Do you remember the old SAT questions that included analogies and comparisons to test your ability to recognize relationships between words? Here is one that will help explain the meaning of an Auditory Processing Disorder:
Hear:Noise – Listen:Music
Hearing is a physical and biological activity. One can’t help but to hear noise if their hearing is normal. It takes no effort. Your hearing can be perfect without listening. Listening, on the other hand, requires effort because it involves the ability to pay attention to understand what sounds mean.
Auditory Processing Disorder (APD) is not a hearing loss; it is an auditory deficit that inhibits understanding of auditory information. There are other disorders that can interfere with understanding verbal information, such as Attention Deficit Disorder (ADD), and the two are frequently confused because they can result in very similar symptoms.
People with ADD have trouble focusing and following directions, especially when the information is given verbally and received through just the ears. They may also have trouble remembering information, which is also a symptom of APD. The difference is that people with APD take in the message through normal hearing channels, but a block or a glitch in the nervous system does not allow the message to be processed properly and creates a specific auditory dysfunction. People with ADD do not have a glitch in processing information; it is the attention deficit, not the auditory deficit, which prevents understanding of information.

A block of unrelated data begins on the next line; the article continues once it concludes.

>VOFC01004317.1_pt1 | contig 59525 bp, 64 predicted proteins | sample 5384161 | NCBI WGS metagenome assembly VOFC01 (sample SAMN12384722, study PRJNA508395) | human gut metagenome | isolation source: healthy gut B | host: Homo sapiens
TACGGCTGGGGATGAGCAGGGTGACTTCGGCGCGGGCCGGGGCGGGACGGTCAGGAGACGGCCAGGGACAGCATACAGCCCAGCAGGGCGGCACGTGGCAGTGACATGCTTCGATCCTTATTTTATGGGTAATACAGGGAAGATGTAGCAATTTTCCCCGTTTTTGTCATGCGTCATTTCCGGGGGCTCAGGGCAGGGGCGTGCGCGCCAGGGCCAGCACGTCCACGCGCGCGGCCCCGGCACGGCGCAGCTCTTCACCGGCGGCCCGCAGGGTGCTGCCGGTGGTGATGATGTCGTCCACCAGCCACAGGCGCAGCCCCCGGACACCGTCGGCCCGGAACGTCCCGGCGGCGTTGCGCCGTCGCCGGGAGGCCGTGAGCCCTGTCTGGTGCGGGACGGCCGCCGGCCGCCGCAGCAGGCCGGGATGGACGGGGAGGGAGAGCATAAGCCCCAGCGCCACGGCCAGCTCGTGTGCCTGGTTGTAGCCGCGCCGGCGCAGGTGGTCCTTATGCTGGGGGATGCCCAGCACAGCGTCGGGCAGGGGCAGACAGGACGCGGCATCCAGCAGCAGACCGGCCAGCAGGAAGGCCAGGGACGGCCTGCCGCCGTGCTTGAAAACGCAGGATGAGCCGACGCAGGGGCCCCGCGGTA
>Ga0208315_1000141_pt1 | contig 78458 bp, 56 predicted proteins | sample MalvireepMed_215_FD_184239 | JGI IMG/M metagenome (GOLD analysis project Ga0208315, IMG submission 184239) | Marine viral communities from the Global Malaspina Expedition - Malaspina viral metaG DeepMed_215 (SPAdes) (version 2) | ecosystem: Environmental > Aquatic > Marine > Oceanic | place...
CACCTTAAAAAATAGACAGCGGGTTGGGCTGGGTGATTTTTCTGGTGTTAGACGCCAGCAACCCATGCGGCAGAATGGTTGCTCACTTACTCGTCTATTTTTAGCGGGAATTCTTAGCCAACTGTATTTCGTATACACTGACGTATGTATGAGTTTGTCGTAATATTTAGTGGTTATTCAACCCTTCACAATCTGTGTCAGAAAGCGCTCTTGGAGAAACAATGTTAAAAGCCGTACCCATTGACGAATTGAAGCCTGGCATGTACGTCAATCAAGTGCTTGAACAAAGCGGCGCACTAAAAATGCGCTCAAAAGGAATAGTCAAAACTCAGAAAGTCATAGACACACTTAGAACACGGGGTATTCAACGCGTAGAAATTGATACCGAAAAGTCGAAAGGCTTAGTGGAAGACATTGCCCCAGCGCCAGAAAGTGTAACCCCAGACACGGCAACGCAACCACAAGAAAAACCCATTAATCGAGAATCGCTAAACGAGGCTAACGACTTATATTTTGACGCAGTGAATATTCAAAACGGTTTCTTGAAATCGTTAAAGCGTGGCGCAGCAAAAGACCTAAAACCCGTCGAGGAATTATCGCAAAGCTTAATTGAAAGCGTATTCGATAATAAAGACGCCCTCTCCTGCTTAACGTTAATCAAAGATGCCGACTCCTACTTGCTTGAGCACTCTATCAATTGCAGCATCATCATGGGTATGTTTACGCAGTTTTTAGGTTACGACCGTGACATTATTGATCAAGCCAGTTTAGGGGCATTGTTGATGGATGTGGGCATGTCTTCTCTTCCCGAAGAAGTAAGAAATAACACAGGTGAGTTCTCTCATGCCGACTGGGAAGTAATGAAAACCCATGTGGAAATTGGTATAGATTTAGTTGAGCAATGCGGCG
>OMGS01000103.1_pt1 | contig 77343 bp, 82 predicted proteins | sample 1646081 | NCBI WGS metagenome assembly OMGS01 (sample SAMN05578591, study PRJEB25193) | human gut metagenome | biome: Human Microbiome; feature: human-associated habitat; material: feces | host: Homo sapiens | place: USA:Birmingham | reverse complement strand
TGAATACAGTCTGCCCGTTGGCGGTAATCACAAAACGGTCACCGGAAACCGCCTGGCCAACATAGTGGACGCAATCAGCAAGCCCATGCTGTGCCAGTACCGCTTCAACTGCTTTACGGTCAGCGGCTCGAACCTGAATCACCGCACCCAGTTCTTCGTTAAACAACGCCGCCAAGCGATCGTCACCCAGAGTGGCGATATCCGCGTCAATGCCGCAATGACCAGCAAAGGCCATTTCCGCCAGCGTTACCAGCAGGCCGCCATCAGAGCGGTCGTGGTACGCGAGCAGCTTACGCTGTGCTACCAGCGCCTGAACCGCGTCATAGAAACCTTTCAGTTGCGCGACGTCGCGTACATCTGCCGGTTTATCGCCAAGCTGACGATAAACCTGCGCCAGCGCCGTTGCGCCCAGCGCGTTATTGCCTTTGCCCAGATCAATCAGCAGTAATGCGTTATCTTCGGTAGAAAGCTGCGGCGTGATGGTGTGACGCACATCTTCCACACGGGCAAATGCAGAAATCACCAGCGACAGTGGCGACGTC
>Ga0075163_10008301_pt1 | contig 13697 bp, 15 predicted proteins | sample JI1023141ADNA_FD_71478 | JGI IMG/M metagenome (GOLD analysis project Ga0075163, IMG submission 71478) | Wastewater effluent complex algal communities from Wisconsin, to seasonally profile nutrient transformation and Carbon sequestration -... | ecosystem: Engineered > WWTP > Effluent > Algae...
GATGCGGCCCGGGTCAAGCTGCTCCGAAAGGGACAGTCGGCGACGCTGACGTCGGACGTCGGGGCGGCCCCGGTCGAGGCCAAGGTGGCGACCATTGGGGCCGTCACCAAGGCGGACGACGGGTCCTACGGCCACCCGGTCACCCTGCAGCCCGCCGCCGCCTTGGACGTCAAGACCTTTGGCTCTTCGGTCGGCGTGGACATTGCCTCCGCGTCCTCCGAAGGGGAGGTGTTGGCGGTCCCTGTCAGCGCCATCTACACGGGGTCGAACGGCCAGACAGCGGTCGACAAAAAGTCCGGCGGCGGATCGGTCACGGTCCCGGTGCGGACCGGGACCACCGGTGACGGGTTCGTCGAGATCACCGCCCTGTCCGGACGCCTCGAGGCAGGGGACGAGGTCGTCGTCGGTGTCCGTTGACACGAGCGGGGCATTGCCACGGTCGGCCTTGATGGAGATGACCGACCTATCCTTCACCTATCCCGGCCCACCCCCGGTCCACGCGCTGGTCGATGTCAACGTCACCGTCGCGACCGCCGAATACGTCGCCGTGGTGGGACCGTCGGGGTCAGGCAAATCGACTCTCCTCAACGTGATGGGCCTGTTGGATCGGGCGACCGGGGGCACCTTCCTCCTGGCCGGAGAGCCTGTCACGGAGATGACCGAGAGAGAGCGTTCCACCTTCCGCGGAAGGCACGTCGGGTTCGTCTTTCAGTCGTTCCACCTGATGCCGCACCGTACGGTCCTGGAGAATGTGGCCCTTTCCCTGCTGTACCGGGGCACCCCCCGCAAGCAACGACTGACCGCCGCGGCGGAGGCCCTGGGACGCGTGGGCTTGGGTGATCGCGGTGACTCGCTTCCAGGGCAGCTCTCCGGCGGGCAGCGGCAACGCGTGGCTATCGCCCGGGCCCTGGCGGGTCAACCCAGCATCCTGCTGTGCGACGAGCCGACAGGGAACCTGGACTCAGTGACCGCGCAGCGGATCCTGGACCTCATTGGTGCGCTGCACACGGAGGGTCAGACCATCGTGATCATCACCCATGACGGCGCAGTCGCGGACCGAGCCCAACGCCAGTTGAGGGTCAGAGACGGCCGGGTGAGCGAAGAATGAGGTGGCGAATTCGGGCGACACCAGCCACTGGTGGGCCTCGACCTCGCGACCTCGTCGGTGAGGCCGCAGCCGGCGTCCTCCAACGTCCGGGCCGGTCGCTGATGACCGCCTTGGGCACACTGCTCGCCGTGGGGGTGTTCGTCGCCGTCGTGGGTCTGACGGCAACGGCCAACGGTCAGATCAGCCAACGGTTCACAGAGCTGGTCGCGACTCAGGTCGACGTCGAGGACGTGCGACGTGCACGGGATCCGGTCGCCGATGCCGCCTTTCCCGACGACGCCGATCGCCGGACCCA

The following are common symptoms of Auditory Processing Disorder frequently seen in other disabilities:
- Difficulty understanding verbal information, especially in noisy environments.
- Difficulty following directions.
- Difficulty distinguishing similar sounds in speech – m/n, b/p, d/t/th.
- Difficulty distinguishing similar sounding words. (See my post: Deportable, Deplorable, Dyslexia.)
- Asking for information to be stated again and needing clarification.
- Difficulty with reading and spelling.
In looking at the above list, one can see how a learning disability such as dyslexia can have similar symptoms to APD and ADD. It is not unusual for struggling students to have overlapping learning difficulties that coexist and exacerbate one another. APD, like dyslexia, cannot be cured, but it can be helped through non-medical strategies. ADD, on the other hand, can be treated with medication. Whether your child is dealing with APD, ADD, or dyslexia, the frustration of not understanding, or not being understood, can result in behavioral outbursts, or the opposite, withdrawal from participation in activities.
If your child is struggling with reading, spelling, and writing due to an auditory processing problem, it is extremely important to have someone working with your child who is trained in multiple programs that focus on systematically and explicitly teaching the sounds in language connected to the letters that represent them. Multisensory instructional strategies and classroom accommodations can also help ameliorate the difficulties and should be part of an overall plan to support the student.
High Five Literacy and Academic Coaching is located in Plainview, Long Island.
Faith Borkowsky, Owner and Lead Educational Consultant of High Five Literacy and Academic Coaching, is Orton-Gillingham trained and Wilson Certified, and has extensive training and experience in a number of research-based, peer-reviewed programs that have produced positive gains for students with dyslexia, auditory processing disorder, ADD/ADHD, and a host of learning difficulties.
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